Peter Makovicky has posted the newest photo of Sue on Twitter.
But it’s not just one photo.
Rough and probably inaccurate assumptions aside, it is extremely nice to see one of the (probably)most accurate Tyrannosaurus mounts. Looking back on these photos, however, it may just be me setting my expectations too high, but, it just feels a bit disappointing(don’t murder me). It feels to me that this mount still gives off the same vibe as the old mount. They did do everything they promised. They promised accuracy, they gave accuracy. They promised a walking pose, we got a walking pose. They promised a smaller room, we got a smaller room. They fulfilled everything that they said they would do perfectly. However…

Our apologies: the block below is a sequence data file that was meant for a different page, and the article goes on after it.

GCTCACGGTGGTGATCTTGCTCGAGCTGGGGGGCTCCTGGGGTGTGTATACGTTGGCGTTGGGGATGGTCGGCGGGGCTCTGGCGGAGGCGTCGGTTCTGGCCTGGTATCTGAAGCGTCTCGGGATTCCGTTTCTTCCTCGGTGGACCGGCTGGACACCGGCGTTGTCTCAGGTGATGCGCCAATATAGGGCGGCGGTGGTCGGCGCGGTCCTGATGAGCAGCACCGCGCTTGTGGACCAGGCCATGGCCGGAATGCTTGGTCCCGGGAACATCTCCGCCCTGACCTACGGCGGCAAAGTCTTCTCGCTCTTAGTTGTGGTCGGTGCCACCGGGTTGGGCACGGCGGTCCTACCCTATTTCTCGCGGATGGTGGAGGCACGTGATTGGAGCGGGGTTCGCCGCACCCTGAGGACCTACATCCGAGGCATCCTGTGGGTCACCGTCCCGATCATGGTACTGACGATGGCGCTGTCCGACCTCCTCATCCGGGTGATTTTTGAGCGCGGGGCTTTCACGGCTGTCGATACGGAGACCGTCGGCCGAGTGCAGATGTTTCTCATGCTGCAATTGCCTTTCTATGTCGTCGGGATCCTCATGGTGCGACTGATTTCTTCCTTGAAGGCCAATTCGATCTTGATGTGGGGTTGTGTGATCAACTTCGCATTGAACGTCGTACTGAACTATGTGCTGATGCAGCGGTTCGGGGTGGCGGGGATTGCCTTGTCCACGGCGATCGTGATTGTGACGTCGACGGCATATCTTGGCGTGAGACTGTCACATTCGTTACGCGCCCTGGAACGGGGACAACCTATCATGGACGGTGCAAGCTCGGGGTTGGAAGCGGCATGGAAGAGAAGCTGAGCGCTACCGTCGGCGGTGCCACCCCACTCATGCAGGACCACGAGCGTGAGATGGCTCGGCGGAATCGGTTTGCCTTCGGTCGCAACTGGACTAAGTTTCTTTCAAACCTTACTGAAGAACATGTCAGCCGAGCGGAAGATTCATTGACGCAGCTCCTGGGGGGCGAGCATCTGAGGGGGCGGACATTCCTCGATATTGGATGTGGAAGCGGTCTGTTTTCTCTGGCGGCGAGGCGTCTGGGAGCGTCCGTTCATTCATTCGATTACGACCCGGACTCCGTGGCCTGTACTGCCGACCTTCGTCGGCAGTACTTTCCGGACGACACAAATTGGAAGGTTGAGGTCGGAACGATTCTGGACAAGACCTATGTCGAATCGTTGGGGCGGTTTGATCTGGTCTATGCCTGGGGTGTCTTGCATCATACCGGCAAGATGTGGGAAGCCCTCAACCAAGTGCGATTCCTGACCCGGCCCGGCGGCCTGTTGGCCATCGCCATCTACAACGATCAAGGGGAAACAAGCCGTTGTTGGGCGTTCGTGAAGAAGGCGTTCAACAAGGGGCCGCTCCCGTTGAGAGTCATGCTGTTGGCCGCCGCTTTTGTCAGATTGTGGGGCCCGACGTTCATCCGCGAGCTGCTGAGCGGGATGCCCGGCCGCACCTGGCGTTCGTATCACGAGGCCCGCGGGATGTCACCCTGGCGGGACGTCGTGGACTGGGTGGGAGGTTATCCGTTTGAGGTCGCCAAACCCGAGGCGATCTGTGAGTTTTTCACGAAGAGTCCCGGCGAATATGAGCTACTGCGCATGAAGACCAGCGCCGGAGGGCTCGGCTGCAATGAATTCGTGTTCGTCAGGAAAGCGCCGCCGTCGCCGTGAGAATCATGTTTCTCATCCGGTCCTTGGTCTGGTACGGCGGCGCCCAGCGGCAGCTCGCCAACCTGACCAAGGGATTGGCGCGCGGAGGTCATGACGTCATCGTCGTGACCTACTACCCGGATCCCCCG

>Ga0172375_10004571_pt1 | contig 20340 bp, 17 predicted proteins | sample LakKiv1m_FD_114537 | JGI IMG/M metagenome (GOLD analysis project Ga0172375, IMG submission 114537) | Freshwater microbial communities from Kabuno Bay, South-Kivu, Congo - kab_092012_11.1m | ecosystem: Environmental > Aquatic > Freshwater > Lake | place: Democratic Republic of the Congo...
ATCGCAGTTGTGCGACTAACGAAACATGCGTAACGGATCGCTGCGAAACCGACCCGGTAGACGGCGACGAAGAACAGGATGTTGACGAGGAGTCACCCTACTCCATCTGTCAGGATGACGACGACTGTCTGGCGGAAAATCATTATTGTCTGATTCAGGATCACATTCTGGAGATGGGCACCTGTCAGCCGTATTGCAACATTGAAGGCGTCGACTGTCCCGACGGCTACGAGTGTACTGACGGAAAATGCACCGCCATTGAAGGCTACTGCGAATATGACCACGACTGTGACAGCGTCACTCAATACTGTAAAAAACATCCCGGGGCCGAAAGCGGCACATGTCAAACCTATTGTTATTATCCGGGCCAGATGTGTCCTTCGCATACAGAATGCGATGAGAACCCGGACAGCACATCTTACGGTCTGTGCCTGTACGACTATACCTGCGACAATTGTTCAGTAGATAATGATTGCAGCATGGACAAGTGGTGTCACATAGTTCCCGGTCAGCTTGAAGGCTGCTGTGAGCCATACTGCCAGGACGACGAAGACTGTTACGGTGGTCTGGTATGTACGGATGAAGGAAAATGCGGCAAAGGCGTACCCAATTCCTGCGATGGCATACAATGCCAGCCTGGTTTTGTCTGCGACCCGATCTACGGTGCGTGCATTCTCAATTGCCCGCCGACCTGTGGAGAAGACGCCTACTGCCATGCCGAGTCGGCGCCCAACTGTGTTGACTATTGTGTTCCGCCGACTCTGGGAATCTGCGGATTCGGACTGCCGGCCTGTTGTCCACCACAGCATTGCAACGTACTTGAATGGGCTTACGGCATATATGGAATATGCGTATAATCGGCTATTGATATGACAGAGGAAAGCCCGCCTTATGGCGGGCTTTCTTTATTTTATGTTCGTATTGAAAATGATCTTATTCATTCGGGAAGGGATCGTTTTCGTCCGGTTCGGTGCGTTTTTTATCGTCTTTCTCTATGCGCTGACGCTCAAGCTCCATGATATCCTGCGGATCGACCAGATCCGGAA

…after this concept(albeit a probably inaccurate one) was released, maybe I just expected something more different from the original mount. You have a closed mouth and a more regal, upright pose for the neck in the concept art, and then you have an open mouth(hopefully not roaring) and a more horizontal neck for the actual mount. However, without context of that concept art, this mount is great. They’ve opened up Sue’s jaws, and the sheer size of Sue will be, without a doubt, emphasized in this new space. The mount is very imposing, and, even though the Sue exhibit will only be opening in 2019, the fast completion of the mount is still great. This is because of that peephole into the exhibit near the display on cetaceans. All the kids can now see Sue once more, and all those people who were complaining about not being able to see Sue until 2019 can now be satisfied. Let us welcome the newest addition to the plethora of Tyrannosaurus mounts, the new FMNH PR 2081.